Falls are the number one cause of traumatic brain injury and fractures in older adults. 30% of people aged over 65 and 50% of people aged over 80 will have one or more falls within a year. If the fall causes a hip fracture the statistics are alarming; Over 10% of previously independent people will be discharged to a nursing home and 25% will die within a year of the fracture, as stated by the Australian and New Zealand Hip Fracture Registry 2017.
There are many factors that can contribute to falls, some are changeable others are not. Some of the main factors associated with falls are; previous falls, poor balance, fear of falling, home hazards (dim lights, clutter, slippery mats), blood pressure, poor vision, bladder issues, medications, muscle strength in legs and numbness or pain in feet.
It has been shown that by changing these factors the risk of falling can be significantly reduced. An analysis of 88 trials comprising 19478 participants found that exercise reduced the rate of falls in community dwelling older adults by 21%. The greatest effect was with exercise programs that challenged balance and involved more than 3 hours per week of exercise.
There are 3 systems outside the brain that help us balance; the visual system, the vestibular system and the mechanism of proprioception.
The visual system I’m sure you can appreciate is what we can see, close your eyes and it’s much harder to balance, hence the reason why poor vision is a risk factor in falls.
The vestibular system is a system of small fluid filled canals located in the inner ear, when we move our head the fluid moves, this helps to tell the brain where we are in space. An example of this is if you spin around quickly several times the fluid in your ear continues to flow, this confuses your brain, causing you to feel unsteady on your feet, this is the vestibular system.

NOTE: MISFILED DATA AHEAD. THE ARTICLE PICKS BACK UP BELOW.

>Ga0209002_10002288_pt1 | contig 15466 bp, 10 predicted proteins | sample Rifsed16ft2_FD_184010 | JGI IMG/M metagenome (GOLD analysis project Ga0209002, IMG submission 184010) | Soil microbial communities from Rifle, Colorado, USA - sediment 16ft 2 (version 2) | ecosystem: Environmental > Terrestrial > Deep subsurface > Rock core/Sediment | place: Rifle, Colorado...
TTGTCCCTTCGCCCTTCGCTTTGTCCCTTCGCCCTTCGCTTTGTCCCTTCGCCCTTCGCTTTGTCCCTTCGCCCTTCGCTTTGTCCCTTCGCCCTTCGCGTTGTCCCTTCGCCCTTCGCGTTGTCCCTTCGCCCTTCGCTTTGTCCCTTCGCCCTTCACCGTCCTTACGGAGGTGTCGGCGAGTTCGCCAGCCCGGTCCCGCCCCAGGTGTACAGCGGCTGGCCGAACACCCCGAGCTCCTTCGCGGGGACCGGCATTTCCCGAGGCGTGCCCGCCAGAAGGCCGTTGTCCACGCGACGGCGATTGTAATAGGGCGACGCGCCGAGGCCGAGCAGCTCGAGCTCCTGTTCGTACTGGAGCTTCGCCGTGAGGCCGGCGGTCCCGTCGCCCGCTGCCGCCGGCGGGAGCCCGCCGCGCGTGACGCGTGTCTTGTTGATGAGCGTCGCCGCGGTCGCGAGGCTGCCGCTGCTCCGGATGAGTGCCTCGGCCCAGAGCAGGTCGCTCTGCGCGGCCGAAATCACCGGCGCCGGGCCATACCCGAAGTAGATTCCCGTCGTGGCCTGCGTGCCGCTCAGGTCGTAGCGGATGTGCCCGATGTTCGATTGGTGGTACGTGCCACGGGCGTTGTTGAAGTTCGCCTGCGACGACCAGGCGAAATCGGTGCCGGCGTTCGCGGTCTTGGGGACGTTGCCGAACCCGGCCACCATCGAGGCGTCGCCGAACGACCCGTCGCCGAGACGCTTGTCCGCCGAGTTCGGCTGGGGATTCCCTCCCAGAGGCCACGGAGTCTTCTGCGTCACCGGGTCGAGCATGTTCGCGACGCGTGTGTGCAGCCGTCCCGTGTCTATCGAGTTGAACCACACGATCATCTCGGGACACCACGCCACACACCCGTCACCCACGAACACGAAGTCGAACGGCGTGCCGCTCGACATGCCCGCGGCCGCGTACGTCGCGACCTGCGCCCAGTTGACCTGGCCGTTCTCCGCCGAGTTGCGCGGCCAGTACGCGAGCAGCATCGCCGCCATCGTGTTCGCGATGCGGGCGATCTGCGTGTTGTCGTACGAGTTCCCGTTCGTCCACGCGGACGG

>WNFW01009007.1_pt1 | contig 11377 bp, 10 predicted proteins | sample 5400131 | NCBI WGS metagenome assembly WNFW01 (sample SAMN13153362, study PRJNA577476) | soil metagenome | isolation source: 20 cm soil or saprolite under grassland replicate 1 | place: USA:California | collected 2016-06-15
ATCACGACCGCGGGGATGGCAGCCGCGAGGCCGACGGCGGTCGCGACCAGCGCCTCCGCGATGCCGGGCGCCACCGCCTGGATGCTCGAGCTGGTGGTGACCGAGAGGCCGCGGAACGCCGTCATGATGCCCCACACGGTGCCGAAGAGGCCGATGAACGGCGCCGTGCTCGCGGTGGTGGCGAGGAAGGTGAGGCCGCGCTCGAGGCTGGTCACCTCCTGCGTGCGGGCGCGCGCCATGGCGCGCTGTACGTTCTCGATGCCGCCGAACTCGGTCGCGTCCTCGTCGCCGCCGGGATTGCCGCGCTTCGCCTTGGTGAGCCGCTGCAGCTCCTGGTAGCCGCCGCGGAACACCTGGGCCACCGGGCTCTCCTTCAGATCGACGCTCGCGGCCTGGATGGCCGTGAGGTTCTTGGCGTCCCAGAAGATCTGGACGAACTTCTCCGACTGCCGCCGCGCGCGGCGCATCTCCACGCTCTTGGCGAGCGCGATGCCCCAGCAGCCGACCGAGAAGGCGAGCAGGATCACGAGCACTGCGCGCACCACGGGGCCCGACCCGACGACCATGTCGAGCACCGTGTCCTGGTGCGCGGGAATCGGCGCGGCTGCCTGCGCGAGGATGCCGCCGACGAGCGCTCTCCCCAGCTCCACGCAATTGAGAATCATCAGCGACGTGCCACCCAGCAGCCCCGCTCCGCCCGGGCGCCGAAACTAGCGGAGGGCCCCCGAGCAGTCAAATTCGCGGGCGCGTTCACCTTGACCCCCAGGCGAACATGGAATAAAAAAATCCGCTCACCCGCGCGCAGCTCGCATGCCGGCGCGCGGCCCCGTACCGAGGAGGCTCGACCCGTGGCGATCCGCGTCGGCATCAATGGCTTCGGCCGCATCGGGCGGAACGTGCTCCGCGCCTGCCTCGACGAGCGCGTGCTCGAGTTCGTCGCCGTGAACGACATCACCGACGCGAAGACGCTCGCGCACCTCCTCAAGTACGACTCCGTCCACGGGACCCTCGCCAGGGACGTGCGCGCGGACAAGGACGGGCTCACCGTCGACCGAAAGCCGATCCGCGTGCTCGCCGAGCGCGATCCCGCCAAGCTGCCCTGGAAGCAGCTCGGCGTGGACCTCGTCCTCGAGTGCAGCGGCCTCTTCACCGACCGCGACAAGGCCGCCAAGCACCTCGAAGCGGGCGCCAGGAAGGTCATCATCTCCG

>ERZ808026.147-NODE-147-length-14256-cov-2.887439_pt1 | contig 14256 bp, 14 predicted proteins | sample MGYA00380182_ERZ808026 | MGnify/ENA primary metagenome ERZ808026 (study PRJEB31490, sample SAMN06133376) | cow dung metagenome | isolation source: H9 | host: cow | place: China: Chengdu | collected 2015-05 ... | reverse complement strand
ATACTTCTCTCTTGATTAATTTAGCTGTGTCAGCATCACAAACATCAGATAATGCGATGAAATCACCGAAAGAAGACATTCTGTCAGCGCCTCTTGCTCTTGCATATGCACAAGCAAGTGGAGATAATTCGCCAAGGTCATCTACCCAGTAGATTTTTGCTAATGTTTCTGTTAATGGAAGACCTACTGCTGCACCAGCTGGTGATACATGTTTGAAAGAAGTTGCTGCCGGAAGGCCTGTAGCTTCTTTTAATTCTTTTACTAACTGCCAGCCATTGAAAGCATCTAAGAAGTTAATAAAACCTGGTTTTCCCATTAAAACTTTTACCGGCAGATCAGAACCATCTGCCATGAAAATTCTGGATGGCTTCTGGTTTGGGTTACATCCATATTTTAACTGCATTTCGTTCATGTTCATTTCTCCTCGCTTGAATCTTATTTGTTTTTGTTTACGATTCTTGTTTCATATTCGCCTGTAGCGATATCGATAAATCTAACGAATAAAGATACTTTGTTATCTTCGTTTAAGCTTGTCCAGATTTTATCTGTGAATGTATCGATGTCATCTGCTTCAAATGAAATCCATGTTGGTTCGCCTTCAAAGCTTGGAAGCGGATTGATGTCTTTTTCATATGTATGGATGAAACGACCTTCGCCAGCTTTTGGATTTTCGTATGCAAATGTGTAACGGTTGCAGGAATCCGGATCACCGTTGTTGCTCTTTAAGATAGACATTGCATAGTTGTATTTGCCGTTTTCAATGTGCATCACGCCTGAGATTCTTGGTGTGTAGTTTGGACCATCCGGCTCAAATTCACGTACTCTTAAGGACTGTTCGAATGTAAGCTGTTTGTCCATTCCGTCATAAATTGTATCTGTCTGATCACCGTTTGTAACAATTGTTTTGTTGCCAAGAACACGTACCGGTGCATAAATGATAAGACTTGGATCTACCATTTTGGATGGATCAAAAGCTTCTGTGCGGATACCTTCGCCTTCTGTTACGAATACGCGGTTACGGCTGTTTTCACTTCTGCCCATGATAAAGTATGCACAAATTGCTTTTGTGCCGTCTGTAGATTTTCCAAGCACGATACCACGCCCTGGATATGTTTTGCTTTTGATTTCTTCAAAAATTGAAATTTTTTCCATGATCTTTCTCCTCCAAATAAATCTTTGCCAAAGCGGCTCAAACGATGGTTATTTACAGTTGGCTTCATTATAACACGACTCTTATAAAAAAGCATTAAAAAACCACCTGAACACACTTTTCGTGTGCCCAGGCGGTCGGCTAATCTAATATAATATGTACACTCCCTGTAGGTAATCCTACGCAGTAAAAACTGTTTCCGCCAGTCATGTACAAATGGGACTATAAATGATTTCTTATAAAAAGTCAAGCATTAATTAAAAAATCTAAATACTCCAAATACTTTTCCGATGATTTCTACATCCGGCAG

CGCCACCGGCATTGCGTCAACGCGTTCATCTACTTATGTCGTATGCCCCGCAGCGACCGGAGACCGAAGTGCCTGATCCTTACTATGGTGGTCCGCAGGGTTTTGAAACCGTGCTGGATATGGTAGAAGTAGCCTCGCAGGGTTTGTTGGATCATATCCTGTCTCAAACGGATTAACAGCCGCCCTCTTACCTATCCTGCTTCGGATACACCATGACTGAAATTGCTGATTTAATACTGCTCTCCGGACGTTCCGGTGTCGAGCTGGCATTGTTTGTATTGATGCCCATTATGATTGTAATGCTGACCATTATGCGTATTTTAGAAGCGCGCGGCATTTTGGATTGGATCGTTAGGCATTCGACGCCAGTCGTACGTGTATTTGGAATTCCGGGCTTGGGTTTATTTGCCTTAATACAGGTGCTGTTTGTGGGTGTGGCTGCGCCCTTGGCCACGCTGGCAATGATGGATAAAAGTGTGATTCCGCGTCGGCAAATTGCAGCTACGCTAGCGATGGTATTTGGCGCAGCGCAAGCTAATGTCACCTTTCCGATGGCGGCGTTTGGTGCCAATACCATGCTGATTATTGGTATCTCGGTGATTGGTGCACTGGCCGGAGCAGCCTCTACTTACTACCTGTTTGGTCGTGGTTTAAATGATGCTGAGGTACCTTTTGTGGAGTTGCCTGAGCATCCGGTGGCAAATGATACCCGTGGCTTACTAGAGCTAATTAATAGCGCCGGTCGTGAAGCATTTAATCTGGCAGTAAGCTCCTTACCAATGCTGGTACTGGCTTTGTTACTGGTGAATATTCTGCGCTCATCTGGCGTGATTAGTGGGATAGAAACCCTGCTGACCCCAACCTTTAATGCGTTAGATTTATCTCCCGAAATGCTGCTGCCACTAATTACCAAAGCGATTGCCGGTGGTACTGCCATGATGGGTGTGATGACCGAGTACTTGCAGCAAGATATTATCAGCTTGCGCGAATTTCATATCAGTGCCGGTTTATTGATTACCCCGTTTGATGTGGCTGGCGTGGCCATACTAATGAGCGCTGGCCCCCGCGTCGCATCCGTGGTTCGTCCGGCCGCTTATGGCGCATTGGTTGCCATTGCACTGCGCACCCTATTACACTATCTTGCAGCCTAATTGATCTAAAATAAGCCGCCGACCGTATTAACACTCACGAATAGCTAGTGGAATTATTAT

Proprioception is a feedback mechanism from the lower extremity; skin, ligaments, tendons and muscles. This system sends messages to the brain so that it knows what’s going on down below. This can be challenged by changing the floor surface. For example, it’s harder to balance on a soft surface than it is on a hard surface, this is why home environment, and footwear is so important in falls risk management.
The brain is the final piece of the puzzle. The brain controls everything we do so if you’re having issues with your ability to process information than you’re at greater risk of falling.
As previously mentioned balance programs have been shown to decrease the risk of falls. Programs such as Falls and Balance at our Worongary Clinic, aim to improve your balance by challenging the 3 balance systems and by educating you on ways to reduce your risk of falls at home.
Before you finish reading go back to the risk factors highlighted above. If you have any of these risk factors, you should seriously consider having a falls risk assessment with your doctor and attending a falls and balance class.
Like all things in life practice makes perfect, the more you practice your balance the better you’ll be, when you need it most. Get the balance right!
Read More information in regards to falls prevention developed by the Australian Government